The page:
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After School Science Clubs Present Projects at The Children's Museum

Students Get Creative Responding to

Environmental Challenges

 

On May 11, students from Oaklandon, CFI-2 (Center for Inquiry School 2), SENSE (Southeast Neighborhood School of Excellence), and Paramount gathered at The Children's Museum of Indianapolis for a special event.  Throughout the school year, the students had been taking part in a special After School Science Club (ASSC) program, and May 11 was the culmination of the ASSC experience: presentation of their projects to the public. 

The ASSC program - designed to teach students in grades 3-6 more about science, encourage learning-by-doing, and increase student interest in STEM fields - is the result of a collaboration between IUPUI's Center for Earth and Environmental Science, the IUPUI School of Education, and The Children's Museum.  This is the second year that The Children's Museum has hosted the ASSC presentations.  CEES interns assist with the program and were eager to cheer on their little science-sibs, so of course CEES was on-hand with the Center's Science Sprinter to witness the event!

The Science Sprinter gets a prime location in the front courtyard.

 

The science clubs promote experiential, student-led learning.  Students were challenged to identify an environmental problem that affected their school or community, then find and implement a solution to the problem.  The projects chosen by the students were diverse, and their solutions (and presentations) were interesting, informative, and creative!

Students from CFI-2 examined the importance of native plants to insect pollinators.

Pictured (left to right): Shelby Gills (CEES intern); CFI-2 students Clara, Evyn, Mia, Marlo, Ms. Kyley Nocton (teacher), and Georgia.

 

Students could choose to work on one (or more) projects collectively as a large group, or students could work individually or in small groups on many projects.  SENSE, Paramount, and CFI-2 chose the large-group approach, while Oaklandon took the individual/small group approach.  This is an accurate reflection of the scientific process: sometimes a question/problem is addressed by an individual, sometimes by a small group of people, and sometimes by a large research team.  

Oaklandon students Jude and Nick discuss methods for filtering and recycling toilet water.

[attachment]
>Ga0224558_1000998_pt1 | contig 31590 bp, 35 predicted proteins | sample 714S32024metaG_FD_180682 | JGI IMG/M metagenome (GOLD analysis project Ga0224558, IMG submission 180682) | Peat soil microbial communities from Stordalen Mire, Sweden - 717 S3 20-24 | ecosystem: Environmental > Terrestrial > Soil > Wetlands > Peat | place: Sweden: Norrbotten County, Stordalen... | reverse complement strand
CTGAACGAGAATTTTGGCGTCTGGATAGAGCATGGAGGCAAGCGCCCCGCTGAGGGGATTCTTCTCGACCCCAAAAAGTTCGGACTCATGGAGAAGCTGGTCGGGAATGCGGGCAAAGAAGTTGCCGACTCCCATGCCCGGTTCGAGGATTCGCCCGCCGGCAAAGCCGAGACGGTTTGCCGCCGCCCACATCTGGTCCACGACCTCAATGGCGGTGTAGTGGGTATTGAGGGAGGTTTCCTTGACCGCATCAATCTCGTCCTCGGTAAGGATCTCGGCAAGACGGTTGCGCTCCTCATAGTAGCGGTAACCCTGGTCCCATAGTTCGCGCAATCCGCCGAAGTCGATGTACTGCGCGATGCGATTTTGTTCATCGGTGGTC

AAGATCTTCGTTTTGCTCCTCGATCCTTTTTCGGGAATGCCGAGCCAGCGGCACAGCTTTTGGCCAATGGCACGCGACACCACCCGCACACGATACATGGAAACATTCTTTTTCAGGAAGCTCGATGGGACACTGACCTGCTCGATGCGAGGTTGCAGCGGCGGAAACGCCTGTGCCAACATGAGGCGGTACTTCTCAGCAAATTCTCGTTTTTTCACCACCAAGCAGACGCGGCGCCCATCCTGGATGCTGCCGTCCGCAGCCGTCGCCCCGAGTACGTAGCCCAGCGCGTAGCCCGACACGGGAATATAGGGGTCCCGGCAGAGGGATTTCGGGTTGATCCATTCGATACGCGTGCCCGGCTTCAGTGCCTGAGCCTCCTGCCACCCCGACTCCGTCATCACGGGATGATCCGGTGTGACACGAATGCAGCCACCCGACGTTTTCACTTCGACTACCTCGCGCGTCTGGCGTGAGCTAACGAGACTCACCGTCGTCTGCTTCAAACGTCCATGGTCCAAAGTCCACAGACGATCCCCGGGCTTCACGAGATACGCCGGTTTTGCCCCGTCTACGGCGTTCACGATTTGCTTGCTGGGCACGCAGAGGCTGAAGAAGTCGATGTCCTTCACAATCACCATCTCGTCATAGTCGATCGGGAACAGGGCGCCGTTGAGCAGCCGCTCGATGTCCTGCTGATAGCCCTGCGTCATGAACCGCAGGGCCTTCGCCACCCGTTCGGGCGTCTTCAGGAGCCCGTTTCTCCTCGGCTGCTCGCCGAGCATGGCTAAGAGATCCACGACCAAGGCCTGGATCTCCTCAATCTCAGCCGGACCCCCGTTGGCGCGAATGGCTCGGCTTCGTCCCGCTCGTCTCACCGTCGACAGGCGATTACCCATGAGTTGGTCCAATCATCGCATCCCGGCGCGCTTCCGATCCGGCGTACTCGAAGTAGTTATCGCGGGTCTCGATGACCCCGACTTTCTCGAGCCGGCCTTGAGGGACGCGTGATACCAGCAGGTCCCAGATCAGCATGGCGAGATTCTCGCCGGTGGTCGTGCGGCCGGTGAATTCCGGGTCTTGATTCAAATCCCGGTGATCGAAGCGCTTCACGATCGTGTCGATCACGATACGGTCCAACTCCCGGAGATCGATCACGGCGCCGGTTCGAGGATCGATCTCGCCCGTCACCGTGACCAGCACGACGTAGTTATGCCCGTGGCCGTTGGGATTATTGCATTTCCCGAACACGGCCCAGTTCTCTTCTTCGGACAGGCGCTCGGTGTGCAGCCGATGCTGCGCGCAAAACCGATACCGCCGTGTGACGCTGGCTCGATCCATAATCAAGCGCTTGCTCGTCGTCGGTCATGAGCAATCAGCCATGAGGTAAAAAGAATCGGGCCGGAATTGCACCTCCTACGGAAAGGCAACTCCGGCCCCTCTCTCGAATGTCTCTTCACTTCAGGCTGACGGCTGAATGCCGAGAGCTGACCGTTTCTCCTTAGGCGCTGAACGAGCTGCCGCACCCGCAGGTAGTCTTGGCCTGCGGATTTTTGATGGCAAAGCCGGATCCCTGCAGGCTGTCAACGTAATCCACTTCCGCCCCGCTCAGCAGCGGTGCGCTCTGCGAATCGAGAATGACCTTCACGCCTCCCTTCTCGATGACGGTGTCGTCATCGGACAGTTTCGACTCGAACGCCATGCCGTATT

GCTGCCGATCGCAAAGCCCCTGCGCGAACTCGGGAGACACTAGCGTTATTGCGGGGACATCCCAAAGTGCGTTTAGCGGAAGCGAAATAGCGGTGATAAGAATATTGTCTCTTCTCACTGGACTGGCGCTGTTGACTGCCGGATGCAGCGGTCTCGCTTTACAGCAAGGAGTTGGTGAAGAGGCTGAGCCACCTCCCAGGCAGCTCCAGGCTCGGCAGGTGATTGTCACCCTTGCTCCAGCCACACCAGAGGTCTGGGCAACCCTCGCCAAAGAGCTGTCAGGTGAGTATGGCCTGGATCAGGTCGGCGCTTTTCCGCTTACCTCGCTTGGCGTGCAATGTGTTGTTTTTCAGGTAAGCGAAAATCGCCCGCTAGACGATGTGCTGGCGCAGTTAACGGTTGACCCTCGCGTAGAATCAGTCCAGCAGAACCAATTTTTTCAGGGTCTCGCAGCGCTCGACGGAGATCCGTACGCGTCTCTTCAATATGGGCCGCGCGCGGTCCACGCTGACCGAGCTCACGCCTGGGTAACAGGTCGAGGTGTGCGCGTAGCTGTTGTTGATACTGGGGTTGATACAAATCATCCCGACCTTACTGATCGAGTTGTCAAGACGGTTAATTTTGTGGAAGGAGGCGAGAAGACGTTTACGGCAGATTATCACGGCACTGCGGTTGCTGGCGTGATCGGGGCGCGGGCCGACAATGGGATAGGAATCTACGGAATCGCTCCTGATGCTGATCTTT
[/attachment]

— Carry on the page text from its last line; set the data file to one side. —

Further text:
Ka-Ray, Kira, and Julianna (Oaklandon) present a cost-benefit analysis of replacing plastic sporks and straws with stainless steel.  They determined that over a school year, 530,000 cubic feet (the equivalent of 2212 school bus loads) of plastic waste is generated in their school district - and that switching to stainless steel would save the district (minimally) $17,000 !!!

 

Ruby (Oaklandon) demonstrated the benefits for spring gardening of an easy DIY greenhouse.

 

Katie (Oaklandon) tested the usefulness of coffee grounds as a soil amendment to stimulate plant growth.

 

Charlotte (Oaklandon) compared the carbon emissions generated by various types of diets, ranging from a meat-lover's diet to meat-no-beef to classical vegetarian to vegan.  Carbon-intensity of each diet was considered at various stages of the food-to-table process: food production, food transportation, and wholesaling/retailing costs of food products.

 

Paramount students conducted projects centered on the theme of soil health.

Pictured (left to right): Paramount students Jamal, Santiago, Luis, William, Isaias, Addy, and Leon.

 

Students from SENSE looked into ways to recycle types of plastic that are not normally recycled.  One such plastic (number 5) is used to make bottle caps.  The students collected ~ 200 lbs of bottle caps which will be made into a park bench.

Pictured (left to right): SENSE students Isabella, Bethzy, Chalessy, Kevin, Jasmine (front, kneeling), Hadyn, Ms. Elizabeth Johnson (teacher, back row), and Vincent.

 

As a final highlight to the day, RTV6 did part of the noon broadcast from The Children's Museum, including footage of the ASSC event.

Kevin Gregory of RTV6 interviews Brian Plankis, Director of Science Education at The Children's Museum, and founder of the ASSC program.

 

Group photo: CEES staff and CFI-2 students and teachers (left); Kevin Gregory, Brian Plankis, and Paramount students and teachers (center); Oaklandon students and teachers and RTV6 cameraman (right). SENSE students had to return to school before the noon broadcast.

 

Funding to support the ASSC program over the past two years was provided by a grant from the Environmental Protection Agency (EPA).

 

 

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